- There were zero questions about paid family leave – even though the United State is the only major country in the United Nations that does not require any paid family leave.
The fifth Democratic debate on November 20 will be hosted by MSNBC and The Washington Post in Georgia – and for the first time, a debate will be moderated entirely by women. We strongly believe that women are not the only ones responsible for giving a voice to issues that disproportionately affect women (just like moderators of color should not be expected to carry the load on issues like immigration and racial justice). However, we imagine you’ve internally acknowledged that this is an opportunity to show the country what political discourse would look like if women had an equal seat at the table.
Below are 12 questions and follow-ups that are not “niche issues” or “identity politics” – they are on the minds of millions of Americans every day and they are waiting for debate moderators to acknowledge them.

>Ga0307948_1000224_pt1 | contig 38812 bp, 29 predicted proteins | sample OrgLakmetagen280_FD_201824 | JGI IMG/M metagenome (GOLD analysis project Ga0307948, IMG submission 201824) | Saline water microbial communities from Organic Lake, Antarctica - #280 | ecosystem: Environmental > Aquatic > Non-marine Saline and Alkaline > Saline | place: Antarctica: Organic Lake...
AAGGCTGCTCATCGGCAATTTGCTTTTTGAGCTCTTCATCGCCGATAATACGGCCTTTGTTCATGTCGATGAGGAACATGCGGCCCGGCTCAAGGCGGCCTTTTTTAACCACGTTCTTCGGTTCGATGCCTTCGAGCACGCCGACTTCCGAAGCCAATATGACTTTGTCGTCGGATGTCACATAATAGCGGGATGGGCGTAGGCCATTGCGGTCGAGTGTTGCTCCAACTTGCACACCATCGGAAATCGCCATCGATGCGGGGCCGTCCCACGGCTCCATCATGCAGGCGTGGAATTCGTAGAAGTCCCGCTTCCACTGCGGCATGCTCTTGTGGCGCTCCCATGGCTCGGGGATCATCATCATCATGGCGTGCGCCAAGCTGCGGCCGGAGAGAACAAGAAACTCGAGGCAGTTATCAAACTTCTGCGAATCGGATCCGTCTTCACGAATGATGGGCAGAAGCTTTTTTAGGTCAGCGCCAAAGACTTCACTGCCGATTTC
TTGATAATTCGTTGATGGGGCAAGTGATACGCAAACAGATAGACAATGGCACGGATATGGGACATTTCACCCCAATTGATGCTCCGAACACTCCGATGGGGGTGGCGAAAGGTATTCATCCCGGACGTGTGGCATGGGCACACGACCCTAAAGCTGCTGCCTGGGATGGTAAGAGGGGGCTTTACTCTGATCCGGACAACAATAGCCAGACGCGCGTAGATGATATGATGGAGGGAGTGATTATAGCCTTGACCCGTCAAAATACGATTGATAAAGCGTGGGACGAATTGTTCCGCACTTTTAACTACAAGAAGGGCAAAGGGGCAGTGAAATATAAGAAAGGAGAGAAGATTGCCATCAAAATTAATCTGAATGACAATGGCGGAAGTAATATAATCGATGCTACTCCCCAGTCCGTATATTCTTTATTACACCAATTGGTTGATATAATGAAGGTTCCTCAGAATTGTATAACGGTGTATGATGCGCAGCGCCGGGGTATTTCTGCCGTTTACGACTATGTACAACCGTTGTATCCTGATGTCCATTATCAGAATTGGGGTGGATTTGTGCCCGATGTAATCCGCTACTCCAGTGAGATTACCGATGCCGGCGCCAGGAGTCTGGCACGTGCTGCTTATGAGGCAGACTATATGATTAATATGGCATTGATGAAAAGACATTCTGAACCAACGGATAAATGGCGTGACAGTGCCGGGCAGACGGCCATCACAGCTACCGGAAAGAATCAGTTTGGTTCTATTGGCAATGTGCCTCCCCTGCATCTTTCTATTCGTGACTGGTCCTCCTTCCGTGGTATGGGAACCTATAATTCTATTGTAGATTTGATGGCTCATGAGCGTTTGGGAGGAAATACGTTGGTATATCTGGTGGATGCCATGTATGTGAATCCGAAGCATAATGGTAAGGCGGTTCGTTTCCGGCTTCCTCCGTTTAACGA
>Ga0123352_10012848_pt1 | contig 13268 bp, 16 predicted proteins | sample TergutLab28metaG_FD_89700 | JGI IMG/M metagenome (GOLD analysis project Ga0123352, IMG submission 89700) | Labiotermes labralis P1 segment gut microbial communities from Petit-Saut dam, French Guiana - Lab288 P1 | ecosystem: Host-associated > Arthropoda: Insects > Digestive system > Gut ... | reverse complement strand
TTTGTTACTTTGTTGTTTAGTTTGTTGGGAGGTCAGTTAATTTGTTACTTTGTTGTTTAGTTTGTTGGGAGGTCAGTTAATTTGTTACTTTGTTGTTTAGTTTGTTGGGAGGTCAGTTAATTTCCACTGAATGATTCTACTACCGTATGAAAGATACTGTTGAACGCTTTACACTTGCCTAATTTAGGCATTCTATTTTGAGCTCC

- As President, what are the concrete steps you will take to not just defend existing access but expand access to sexual and reproductive health care, especially for women of color, low-income women, transgender and gender non-binary folks?
- Women in the U.S. are 21 times more likely to be killed with a gun than women in other high-income countries and a domestic abuser’s access to a firearm increases the risk of femicide by 400%. One large problem is in lax enforcement of existing laws. How will you close the loopholes on federal gun laws and better enforce existing laws while addressing the specific needs of victims of gender-based violence?